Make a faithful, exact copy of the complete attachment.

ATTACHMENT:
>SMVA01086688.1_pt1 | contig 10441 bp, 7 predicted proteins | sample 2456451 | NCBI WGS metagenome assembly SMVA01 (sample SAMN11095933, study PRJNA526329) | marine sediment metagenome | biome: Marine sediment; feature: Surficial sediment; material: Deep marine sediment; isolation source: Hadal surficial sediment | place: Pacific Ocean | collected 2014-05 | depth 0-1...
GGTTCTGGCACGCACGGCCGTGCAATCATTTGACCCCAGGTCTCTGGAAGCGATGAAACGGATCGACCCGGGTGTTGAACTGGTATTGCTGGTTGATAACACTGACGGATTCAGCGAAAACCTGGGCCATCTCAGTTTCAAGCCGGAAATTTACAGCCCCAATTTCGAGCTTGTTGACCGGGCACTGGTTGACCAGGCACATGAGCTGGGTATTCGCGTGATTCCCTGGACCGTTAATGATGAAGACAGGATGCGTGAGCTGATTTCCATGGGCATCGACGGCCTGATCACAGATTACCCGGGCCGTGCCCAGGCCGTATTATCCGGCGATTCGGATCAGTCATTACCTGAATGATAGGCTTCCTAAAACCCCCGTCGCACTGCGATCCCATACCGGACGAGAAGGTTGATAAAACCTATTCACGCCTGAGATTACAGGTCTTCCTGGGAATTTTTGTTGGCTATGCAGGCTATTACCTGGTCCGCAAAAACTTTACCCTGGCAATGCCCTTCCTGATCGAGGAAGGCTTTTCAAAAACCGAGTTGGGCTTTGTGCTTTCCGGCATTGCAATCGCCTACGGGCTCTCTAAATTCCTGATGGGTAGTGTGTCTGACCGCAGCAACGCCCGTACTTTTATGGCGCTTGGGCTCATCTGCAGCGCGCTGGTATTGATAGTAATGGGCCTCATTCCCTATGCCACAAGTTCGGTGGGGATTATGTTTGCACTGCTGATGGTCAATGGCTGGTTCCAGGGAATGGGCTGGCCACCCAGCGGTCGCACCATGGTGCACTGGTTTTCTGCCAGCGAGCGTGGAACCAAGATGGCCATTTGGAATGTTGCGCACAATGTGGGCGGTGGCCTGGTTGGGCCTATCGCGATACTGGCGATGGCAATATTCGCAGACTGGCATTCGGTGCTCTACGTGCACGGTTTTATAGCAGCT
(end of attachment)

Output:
>SMVA01086688.1_pt1 | contig 10441 bp, 7 predicted proteins | sample 2456451 | NCBI WGS metagenome assembly SMVA01 (sample SAMN11095933, study PRJNA526329) | marine sediment metagenome | biome: Marine sediment; feature: Surficial sediment; material: Deep marine sediment; isolation source: Hadal surficial sediment | place: Pacific Ocean | collected 2014-05 | depth 0-1...
GGTTCTGGCACGCACGGCCGTGCAATCATTTGACCCCAGGTCTCTGGAAGCGATGAAACGGATCGACCCGGGTGTTGAACTGGTATTGCTGGTTGATAACACTGACGGATTCAGCGAAAACCTGGGCCATCTCAGTTTCAAGCCGGAAATTTACAGCCCCAATTTCGAGCTTGTTGACCGGGCACTGGTTGACCAGGCACATGAGCTGGGTATTCGCGTGATTCCCTGGACCGTTAATGATGAAGACAGGATGCGTGAGCTGATTTCCATGGGCATCGACGGCCTGATCACAGATTACCCGGGCCGTGCCCAGGCCGTATTATCCGGCGATTCGGATCAGTCATTACCTGAATGATAGGCTTCCTAAAACCCCCGTCGCACTGCGATCCCATACCGGACGAGAAGGTTGATAAAACCTATTCACGCCTGAGATTACAGGTCTTCCTGGGAATTTTTGTTGGCTATGCAGGCTATTACCTGGTCCGCAAAAACTTTACCCTGGCAATGCCCTTCCTGATCGAGGAAGGCTTTTCAAAAACCGAGTTGGGCTTTGTGCTTTCCGGCATTGCAATCGCCTACGGGCTCTCTAAATTCCTGATGGGTAGTGTGTCTGACCGCAGCAACGCCCGTACTTTTATGGCGCTTGGGCTCATCTGCAGCGCGCTGGTATTGATAGTAATGGGCCTCATTCCCTATGCCACAAGTTCGGTGGGGATTATGTTTGCACTGCTGATGGTCAATGGCTGGTTCCAGGGAATGGGCTGGCCACCCAGCGGTCGCACCATGGTGCACTGGTTTTCTGCCAGCGAGCGTGGAACCAAGATGGCCATTTGGAATGTTGCGCACAATGTGGGCGGTGGCCTGGTTGGGCCTATCGCGATACTGGCGATGGCAATATTCGCAGACTGGCATTCGGTGCTCTACGTGCACGGTTTTATAGCAGCT